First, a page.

McCluskey: don’t pander to the SNP!

May 4, 2015 at 8:37 pm (AWL, elections, labour party, populism, posted by JD, reformism, scotland, Unite the union)

McCluskey: soft on nationalism

By Ann Field (cross-posted from Workers Liberty)

“I didn’t come to Scotland to criticise the SNP,” said Unite General Secretary Len McCluskey at a public meeting in Saltcoats a fortnight ago, organised by North Ayrshire and Arran Labour Party as part of its campaign to retain the seat for Katy Clark.

McCluskey was as good as his word.

He called for a vote for Labour. He called for a Labour government. He called for, if need be, a minority Labour government rather than one which entered pacts or a coalition with other parties. But he was not prepared to attack the SNP.

Unite’s Scottish edition of the “Unite Works” general election broadsheet is equally uncritical of the SNP.

Its eight pages have much to say about how bad the Lib-Dem coalition has been for working people. And a personal message from Len McCluskey warns Unite members not to be taken in by the “frauds and charlatans” of UKIP.

But the only criticism of the frauds and charlatans of the SNP in the broadsheet consists of eleven words contained in a statement from a Labour candidate: “The SNP would leave Scotland with a £4bn shortfall in public services.”

This is amazing stuff by any standards.

Unite has a policy of boycotting Israel, which it defines as “an apartheid state”. This is despite opposition to a boycott and the description of the country as “an apartheid state” from the Histadrut, the Israeli trade union movement.

So, Unite can boycott a country on the other side of the world, despite the opposition of that country’s trade union movement. But when the Unite General Secretary travels 400 miles north from union’s headquarters in London, he cannot bring himself to criticise the SNP!

And when the same union produces a Scottish edition of its general election broadsheet, it likewise omits – eleven words apart – any criticism of the SNP.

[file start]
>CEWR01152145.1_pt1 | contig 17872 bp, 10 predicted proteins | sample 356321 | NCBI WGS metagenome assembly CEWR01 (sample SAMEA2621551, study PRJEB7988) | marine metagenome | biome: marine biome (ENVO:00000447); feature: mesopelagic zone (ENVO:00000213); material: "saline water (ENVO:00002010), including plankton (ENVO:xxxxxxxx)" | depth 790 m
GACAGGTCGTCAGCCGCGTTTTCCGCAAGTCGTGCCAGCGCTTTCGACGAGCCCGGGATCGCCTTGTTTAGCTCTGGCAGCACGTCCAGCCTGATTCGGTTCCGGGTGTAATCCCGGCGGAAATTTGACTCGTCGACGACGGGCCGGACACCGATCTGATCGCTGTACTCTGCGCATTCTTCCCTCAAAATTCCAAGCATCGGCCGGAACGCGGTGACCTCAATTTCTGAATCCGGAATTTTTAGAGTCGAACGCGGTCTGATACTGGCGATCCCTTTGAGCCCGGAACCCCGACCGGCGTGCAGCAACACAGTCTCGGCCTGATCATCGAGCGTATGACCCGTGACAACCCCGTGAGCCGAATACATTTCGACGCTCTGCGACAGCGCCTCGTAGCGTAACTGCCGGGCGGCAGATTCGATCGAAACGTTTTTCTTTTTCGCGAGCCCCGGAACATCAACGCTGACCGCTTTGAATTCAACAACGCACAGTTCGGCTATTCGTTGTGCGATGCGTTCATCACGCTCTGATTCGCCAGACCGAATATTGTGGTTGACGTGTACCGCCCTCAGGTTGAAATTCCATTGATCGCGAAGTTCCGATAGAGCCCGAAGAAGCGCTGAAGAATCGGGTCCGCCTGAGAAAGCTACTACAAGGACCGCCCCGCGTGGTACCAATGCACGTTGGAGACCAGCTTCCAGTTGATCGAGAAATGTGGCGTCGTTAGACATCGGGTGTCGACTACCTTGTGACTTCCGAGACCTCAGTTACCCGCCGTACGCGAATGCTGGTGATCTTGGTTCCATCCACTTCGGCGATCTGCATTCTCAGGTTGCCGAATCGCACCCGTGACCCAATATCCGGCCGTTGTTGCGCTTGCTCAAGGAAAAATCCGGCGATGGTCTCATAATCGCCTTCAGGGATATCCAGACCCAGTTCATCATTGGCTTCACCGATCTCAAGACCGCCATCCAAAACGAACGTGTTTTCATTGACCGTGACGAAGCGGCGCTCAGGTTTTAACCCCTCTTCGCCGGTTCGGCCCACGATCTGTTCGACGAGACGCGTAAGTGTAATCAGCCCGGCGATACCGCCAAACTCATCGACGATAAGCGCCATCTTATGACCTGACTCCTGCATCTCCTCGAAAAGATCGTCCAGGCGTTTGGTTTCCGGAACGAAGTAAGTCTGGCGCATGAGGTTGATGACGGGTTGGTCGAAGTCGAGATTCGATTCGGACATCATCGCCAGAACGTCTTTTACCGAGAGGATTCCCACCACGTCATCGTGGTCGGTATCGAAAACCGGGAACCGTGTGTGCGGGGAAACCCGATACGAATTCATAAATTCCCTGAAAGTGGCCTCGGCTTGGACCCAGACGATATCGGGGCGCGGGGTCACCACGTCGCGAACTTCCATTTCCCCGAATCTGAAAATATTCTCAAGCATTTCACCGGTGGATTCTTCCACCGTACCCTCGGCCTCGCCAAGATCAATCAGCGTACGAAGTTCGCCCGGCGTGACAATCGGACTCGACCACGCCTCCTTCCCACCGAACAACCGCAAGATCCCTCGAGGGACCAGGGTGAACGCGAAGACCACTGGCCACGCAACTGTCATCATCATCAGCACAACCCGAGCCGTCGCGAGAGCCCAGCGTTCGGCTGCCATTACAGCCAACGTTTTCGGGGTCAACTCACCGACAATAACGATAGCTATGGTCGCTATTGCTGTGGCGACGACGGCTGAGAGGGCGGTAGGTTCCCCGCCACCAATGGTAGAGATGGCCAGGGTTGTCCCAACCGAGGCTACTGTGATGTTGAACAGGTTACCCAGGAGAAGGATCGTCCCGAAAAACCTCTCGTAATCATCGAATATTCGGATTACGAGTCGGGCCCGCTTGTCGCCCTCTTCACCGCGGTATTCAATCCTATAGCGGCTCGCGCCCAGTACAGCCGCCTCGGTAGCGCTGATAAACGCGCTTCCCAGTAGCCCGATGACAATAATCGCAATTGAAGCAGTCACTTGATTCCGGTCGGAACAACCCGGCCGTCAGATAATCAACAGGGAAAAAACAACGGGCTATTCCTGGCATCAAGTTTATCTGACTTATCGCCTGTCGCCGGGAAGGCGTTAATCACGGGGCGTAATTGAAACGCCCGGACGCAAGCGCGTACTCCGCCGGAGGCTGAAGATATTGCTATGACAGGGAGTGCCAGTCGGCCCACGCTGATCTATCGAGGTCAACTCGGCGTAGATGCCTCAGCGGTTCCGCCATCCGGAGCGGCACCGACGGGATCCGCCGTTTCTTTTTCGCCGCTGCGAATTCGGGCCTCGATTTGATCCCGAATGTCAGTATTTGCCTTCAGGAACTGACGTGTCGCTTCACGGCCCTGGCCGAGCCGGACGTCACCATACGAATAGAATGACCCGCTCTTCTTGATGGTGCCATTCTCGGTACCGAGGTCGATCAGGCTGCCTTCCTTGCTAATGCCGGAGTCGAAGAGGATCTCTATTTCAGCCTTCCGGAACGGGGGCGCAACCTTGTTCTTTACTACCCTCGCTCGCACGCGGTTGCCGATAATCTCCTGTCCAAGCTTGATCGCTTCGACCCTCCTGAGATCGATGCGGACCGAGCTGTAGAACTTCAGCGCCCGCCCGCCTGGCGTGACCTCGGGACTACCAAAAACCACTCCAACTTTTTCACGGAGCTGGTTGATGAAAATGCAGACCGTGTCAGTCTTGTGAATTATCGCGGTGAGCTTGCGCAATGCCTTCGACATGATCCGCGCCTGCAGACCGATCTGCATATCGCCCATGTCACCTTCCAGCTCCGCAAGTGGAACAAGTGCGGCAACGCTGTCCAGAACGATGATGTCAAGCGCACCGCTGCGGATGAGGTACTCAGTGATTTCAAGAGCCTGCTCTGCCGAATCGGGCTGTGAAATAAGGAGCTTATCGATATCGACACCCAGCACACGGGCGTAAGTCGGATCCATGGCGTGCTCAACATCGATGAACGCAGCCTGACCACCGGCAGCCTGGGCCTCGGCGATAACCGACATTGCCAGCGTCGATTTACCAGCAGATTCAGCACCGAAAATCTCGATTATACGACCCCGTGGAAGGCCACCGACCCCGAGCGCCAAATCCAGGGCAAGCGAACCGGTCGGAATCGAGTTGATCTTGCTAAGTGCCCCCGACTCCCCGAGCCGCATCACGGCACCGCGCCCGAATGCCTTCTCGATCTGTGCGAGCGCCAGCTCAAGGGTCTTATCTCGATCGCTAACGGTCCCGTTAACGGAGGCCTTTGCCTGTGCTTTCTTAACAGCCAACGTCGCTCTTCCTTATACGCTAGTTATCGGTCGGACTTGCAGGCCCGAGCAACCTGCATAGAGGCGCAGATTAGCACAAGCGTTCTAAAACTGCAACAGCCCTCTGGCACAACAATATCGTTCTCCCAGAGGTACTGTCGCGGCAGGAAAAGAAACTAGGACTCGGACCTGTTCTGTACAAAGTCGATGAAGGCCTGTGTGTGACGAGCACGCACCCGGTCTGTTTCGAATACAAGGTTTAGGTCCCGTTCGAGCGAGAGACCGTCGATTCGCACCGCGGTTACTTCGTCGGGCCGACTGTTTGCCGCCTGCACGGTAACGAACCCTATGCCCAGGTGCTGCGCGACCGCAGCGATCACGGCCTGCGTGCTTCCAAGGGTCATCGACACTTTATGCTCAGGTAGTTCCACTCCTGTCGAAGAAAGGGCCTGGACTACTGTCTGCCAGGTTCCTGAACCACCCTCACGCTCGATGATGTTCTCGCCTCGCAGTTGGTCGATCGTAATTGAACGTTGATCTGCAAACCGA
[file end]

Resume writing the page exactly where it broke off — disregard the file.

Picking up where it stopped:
(But Len McCluskey is not alone. A fortnight before McCluskey’s meeting Owen Jones spoke at another election meeting organised by North Ayrshire and Arran Labour Party. He too has no qualms about holding forth on Israel and Palestine, and many other things as well.

Even though Jones is of Scottish descent – as he explained at some length in an introductory genealogical treatise – he too felt it “inappropriate” to make any comment about Scottish politics. Because, you see, he lives in London.

Where does this kind of nonsense end? Should an indigenous Scot exercise political self-censorship when in England? And how about the Welsh? Should they too keep quiet when in Scotland? Or, as inhabitants of the Celtic fringe, are they allowed to have a pop at the SNP?)

The failure of the Scottish election broadsheet and the union’s General Secretary to criticise the SNP is all the more amazing in that it is at odds with Unite’s own Political Strategy and its stated goal in this general election.

The Political Strategy, adopted in 2011, commits the union to “growing Unite membership in the Labour Party”, ending discrimination against working-class candidates by “securing the adoption of trade union candidates by Labour”, and “mobilising our members to vote, and then to vote Labour.”

The Political Strategy also commits Unite to “do everything in our power to organise and mobilise our membership, working people in general and the broadest possible forces to the cause of victory for a transformed Labour Party (in the general election).”

For reasons so obvious that they do not need to be spelt out, in Scotland such goals require challenging the SNP, and forcefully so.

And it’s not as if that’s a difficult thing to do.

The SNP government in Holyrood spends a lower proportion of its budget on health than even the Lib-Dem coalition. Its attacks on Further Education mean that working-class youth in Scotland are less likely to attend university than their counterparts in England. Its council-tax freeze has proved to be a massive tax cut for the rich.